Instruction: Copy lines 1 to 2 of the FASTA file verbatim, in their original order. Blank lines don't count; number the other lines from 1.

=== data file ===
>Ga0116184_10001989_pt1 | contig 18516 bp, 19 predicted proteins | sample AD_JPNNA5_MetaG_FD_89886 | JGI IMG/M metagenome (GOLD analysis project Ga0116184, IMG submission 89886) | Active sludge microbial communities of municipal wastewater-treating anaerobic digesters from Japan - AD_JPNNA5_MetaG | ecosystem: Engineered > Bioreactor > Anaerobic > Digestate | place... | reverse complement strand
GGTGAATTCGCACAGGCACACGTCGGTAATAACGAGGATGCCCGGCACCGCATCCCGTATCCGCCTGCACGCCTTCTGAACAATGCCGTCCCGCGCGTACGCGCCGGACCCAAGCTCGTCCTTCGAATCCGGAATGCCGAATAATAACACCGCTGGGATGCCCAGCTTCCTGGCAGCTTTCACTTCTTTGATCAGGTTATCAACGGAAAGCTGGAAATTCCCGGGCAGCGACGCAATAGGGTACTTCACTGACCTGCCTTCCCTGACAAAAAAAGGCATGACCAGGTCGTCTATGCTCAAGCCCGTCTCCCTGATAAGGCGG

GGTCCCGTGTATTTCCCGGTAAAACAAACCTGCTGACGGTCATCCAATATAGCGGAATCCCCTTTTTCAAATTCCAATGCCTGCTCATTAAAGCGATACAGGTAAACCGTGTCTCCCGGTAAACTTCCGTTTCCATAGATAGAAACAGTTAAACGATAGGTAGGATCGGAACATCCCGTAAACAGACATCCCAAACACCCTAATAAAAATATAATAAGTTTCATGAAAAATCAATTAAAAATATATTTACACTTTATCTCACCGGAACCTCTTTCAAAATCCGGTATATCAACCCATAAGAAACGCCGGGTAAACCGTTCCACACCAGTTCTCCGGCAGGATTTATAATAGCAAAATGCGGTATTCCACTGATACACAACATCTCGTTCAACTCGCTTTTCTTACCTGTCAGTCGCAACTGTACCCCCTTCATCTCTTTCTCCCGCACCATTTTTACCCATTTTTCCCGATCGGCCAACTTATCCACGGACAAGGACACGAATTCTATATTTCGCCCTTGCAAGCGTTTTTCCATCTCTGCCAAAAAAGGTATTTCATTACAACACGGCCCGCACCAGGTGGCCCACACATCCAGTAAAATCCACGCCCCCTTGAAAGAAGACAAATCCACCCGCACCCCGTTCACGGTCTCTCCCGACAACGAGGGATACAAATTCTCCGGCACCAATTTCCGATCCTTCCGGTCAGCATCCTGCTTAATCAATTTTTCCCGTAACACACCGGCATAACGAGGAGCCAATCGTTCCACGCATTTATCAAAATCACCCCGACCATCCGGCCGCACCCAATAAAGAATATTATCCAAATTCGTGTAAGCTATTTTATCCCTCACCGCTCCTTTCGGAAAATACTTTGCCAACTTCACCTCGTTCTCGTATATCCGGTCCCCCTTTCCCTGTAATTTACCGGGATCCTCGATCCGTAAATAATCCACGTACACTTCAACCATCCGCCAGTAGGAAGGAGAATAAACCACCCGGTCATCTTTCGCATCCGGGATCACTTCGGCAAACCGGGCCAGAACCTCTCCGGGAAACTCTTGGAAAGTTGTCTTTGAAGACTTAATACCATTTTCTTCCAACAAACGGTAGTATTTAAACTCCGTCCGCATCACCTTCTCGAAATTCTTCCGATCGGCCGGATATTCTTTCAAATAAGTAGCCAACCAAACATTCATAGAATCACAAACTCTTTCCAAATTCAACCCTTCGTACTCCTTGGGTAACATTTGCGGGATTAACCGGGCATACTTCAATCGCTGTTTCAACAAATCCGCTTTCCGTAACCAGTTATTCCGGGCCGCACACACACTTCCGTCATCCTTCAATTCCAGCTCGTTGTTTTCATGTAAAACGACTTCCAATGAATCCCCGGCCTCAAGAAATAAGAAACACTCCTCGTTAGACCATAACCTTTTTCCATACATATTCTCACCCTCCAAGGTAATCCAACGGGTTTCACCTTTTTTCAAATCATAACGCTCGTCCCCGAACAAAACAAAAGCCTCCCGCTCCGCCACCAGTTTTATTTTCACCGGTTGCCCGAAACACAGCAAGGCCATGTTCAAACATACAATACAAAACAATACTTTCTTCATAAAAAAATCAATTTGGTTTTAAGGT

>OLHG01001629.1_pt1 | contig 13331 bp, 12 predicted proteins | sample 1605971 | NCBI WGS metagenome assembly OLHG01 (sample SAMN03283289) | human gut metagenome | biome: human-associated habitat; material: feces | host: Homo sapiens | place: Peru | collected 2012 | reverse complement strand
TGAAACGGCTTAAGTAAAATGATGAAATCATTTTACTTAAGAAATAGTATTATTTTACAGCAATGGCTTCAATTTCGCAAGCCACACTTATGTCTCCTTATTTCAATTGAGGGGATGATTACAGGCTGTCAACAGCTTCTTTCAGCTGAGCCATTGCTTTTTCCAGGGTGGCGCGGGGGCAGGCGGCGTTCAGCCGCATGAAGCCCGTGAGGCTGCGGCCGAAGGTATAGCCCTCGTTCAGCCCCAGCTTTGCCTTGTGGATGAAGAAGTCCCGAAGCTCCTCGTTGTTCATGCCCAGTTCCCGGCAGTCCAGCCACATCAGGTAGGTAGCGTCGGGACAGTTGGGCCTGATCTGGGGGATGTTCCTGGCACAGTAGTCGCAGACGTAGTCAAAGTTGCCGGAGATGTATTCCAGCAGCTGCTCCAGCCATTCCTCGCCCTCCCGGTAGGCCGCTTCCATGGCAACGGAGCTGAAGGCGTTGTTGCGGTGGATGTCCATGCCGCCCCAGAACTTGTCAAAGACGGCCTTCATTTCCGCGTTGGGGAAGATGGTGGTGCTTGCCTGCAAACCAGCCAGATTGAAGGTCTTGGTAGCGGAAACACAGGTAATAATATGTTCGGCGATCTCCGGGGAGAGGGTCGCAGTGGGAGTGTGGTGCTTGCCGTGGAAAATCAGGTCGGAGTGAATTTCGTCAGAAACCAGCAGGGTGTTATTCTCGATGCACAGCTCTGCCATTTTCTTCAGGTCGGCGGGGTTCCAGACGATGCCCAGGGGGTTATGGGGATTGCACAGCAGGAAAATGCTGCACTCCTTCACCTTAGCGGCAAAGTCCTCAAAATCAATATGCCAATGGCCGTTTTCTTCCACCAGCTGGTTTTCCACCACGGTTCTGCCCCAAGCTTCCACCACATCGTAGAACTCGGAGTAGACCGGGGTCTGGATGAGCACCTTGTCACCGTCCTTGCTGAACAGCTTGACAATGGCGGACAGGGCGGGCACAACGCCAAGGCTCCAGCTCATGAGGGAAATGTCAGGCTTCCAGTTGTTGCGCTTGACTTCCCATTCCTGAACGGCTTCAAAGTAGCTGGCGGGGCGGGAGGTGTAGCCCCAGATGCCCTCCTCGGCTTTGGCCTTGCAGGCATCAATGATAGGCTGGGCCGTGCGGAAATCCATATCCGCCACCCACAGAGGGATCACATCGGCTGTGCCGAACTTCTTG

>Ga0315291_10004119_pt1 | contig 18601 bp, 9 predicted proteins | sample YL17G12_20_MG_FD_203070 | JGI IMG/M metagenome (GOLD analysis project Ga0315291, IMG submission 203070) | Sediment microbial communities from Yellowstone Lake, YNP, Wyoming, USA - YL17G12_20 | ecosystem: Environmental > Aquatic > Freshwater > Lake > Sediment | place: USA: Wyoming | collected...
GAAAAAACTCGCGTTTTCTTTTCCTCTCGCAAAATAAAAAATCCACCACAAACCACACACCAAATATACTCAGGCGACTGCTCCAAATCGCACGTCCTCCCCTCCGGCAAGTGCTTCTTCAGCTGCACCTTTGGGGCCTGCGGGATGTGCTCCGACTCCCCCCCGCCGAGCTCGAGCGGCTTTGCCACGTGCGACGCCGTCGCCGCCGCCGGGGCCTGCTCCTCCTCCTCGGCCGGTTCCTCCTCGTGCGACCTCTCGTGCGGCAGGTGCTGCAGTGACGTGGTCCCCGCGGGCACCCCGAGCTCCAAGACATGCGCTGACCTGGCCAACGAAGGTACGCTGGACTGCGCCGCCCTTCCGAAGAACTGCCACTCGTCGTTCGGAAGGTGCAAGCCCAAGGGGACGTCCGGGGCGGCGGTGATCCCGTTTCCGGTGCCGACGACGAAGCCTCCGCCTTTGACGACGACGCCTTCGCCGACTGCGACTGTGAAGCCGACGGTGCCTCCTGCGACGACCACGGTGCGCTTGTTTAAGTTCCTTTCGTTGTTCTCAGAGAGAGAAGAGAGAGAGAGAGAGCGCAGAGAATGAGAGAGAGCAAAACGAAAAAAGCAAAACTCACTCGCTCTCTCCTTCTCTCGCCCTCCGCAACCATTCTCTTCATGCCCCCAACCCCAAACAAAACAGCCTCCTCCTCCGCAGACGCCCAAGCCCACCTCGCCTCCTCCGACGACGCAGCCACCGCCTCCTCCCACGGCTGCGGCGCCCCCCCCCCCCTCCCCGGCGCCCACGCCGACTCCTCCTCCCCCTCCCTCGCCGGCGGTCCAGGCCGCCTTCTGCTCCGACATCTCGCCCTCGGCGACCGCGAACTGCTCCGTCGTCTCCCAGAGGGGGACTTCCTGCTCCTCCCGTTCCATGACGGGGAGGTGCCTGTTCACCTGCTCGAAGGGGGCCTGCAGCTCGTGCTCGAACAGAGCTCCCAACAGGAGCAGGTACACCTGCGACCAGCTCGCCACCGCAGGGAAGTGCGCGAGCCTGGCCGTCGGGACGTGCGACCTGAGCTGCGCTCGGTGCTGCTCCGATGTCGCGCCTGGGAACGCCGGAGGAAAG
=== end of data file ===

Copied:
>Ga0116184_10001989_pt1 | contig 18516 bp, 19 predicted proteins | sample AD_JPNNA5_MetaG_FD_89886 | JGI IMG/M metagenome (GOLD analysis project Ga0116184, IMG submission 89886) | Active sludge microbial communities of municipal wastewater-treating anaerobic digesters from Japan - AD_JPNNA5_MetaG | ecosystem: Engineered > Bioreactor > Anaerobic > Digestate | place... | reverse complement strand
GGTGAATTCGCACAGGCACACGTCGGTAATAACGAGGATGCCCGGCACCGCATCCCGTATCCGCCTGCACGCCTTCTGAACAATGCCGTCCCGCGCGTACGCGCCGGACCCAAGCTCGTCCTTCGAATCCGGAATGCCGAATAATAACACCGCTGGGATGCCCAGCTTCCTGGCAGCTTTCACTTCTTTGATCAGGTTATCAACGGAAAGCTGGAAATTCCCGGGCAGCGACGCAATAGGGTACTTCACTGACCTGCCTTCCCTGACAAAAAAAGGCATGACCAGGTCGTCTATGCTCAAGCCCGTCTCCCTGATAAGGCGG